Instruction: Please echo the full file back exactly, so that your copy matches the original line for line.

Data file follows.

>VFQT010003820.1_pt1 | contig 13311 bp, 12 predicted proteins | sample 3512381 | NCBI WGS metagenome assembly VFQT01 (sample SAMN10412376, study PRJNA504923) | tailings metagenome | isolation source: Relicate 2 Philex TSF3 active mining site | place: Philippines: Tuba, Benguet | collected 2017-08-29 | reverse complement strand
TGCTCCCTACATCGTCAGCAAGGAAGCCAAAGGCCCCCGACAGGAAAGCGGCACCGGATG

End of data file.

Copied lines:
>VFQT010003820.1_pt1 | contig 13311 bp, 12 predicted proteins | sample 3512381 | NCBI WGS metagenome assembly VFQT01 (sample SAMN10412376, study PRJNA504923) | tailings metagenome | isolation source: Relicate 2 Philex TSF3 active mining site | place: Philippines: Tuba, Benguet | collected 2017-08-29 | reverse complement strand
TGCTCCCTACATCGTCAGCAAGGAAGCCAAAGGCCCCCGACAGGAAAGCGGCACCGGATG